By 1879 the Yoruba had produced their first graduate, a lawyer by name Sapara Williams. In contrast, the first Igbo graduate could not emerge until about 1934. I believe his name was Dr. S. Onwu, a medical doctor. Despite this late start, due to no fault of the Igbo, Ndiigbo were able to catch up with the Yoruba by the 1960s. It was the investment in education in the 1930s and 1940s that yielded the dividends of the sixties, which saw the flowering of all aspects of Igbo culture and life.
Those were the hey days of the indefatigable The Rt. Hon. Dr. Nnamdi Azikiwe, the great Owele of Onitsha and the first Nigerian Governor General of Nigeria, as well as the first President of the Nigerian Federation; of the boycott king, the Hon. Maazi Mbonu Ojike; of the flamboyant wordsmith, the Hon. Kingsley Ozuomba Mbadiwe; of the political pragmatist, the Hon. Dr. Michael Iheonukara Okpara, of the cerebral scientist and parliamentarian Honorable Kalu Ezera; and of radical Zikists like R.B.K. Okafor, Mbazulike Amaechi, and Mokwugo Okoye to name but a few. Mention must also be made of Dr. Nwafor Orizu, President of the Nigerian Senate before the outbreak of hostilities. These political fire-eaters and strategists brought charisma, color, and candor into the Nigerian political scene and raised the status of the Igbo man to an unprecedented height.
The academic group was led by intellectual giants like Professor Kenneth O Dike, first Nigerian principal of the University of London College at Ibadan and its first Vice Chancellor for seven years. There was Professor Eni Njoku, first Vice Chancellor and principal officer of the University of Lagos. Writers like Cyprian Ekwensi, Chinua Achebe, and Christopher Okigbo dominated the literary scene. Even though the Igbo were latecomers in the field of education — behind the Efik in the Cross Rivers State and the Ypruba of the South West — by 1960, the year of Nigeria’s independence, the Igbo had outstripped the Efik and were about at par with the Yoruba. The Igbo rise was so phenomenal that the Yoruba felt truly threatened and their leaders wondered aloud why the Igbo should take over the leadership of the University at Ibadan, a university located at the heartland of the Yoruba nation.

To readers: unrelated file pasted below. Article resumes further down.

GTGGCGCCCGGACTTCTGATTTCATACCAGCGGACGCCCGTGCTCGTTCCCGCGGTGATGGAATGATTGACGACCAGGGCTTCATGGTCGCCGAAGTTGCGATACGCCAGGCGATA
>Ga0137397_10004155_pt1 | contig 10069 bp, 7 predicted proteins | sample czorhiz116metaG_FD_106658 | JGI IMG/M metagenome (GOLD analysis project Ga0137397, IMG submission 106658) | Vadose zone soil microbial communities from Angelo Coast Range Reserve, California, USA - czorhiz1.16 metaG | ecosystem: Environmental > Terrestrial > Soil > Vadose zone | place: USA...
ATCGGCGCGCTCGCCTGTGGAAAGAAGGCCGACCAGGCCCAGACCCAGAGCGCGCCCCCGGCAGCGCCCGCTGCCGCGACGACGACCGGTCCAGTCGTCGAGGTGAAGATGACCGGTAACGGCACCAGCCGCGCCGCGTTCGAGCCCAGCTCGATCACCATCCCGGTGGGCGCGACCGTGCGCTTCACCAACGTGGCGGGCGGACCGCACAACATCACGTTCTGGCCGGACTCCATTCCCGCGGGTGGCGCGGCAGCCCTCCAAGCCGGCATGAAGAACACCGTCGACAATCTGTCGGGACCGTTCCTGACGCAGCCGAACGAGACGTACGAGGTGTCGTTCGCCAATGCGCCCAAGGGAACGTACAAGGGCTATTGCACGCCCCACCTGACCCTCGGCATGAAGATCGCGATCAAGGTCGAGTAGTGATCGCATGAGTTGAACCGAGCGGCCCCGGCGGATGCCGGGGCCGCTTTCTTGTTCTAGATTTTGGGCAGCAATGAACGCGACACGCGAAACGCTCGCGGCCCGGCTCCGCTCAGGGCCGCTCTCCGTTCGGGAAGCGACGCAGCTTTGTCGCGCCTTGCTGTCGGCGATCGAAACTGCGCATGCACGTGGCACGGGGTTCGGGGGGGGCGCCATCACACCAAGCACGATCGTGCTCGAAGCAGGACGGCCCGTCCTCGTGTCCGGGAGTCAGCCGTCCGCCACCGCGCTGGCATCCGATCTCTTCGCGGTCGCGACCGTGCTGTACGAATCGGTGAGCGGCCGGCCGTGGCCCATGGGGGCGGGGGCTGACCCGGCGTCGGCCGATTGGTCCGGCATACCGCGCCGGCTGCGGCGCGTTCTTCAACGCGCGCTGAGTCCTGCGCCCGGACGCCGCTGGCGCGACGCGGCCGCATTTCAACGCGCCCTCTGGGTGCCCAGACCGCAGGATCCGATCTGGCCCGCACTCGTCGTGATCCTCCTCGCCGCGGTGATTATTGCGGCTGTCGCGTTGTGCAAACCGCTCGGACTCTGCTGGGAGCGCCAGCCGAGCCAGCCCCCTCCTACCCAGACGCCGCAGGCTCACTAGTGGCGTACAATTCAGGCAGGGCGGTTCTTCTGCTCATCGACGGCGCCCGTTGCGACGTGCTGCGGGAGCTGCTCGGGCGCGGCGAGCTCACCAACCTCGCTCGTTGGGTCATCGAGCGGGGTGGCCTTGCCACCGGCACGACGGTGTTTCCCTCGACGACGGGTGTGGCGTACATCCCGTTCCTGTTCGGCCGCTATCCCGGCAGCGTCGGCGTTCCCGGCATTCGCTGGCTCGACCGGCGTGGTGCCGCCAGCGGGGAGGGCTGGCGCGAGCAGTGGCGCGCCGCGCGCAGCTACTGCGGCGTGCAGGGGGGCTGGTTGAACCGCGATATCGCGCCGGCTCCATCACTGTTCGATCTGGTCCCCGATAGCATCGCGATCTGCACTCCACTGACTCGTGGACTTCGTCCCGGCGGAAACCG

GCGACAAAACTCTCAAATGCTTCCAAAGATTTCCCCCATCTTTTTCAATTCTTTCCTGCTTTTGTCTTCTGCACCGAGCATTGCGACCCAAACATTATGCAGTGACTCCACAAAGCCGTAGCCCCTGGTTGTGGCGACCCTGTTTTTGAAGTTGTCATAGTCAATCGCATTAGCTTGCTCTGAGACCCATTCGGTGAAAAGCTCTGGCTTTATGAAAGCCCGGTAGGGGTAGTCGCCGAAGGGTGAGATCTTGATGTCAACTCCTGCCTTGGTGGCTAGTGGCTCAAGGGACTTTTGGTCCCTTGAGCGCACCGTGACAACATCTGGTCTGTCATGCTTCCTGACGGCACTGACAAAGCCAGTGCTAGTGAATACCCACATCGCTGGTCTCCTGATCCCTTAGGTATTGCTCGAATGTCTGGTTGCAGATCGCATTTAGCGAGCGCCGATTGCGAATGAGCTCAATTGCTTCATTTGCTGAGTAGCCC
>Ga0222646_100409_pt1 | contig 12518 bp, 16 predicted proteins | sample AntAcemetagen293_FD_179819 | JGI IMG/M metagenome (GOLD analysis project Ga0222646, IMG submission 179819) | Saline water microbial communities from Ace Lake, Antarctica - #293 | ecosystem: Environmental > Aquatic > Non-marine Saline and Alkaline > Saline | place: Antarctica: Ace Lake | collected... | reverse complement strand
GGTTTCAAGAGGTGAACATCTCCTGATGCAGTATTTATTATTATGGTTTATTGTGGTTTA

At the same time the business group led by tycoons like Okonkwo Kano, Sir Odumegwu Ojukwu of Nnewi, Chief Ihekwoaba ofNkwere, Chief Akwiwu — who was the first mayor of Port Harcourt, Chief Nnanna Kalu of Abiriba (though of a younger generation) and Chief Abaecheta of Mbieri provided necessary financial and moral support to the political and academic communities and helped in the overall renaissance of Igbo culture, art, and entrepreneurship.
“Something new always comes from the East,” says a Latin dictum. The Igbo spirit of enterprise, characterized by hard work and thrift was rewarded by the booming of its economy in the fifties and especially in the early sixties before the war. The road network in the then Eastern Region was clearly the best in West Africa, and according to a research conducted by a premier university in the United States of America, the Economy of Eastern Nigeria was rated as the fastest growing in the world, ahead of Malaysia, South Korea, China and Taiwan.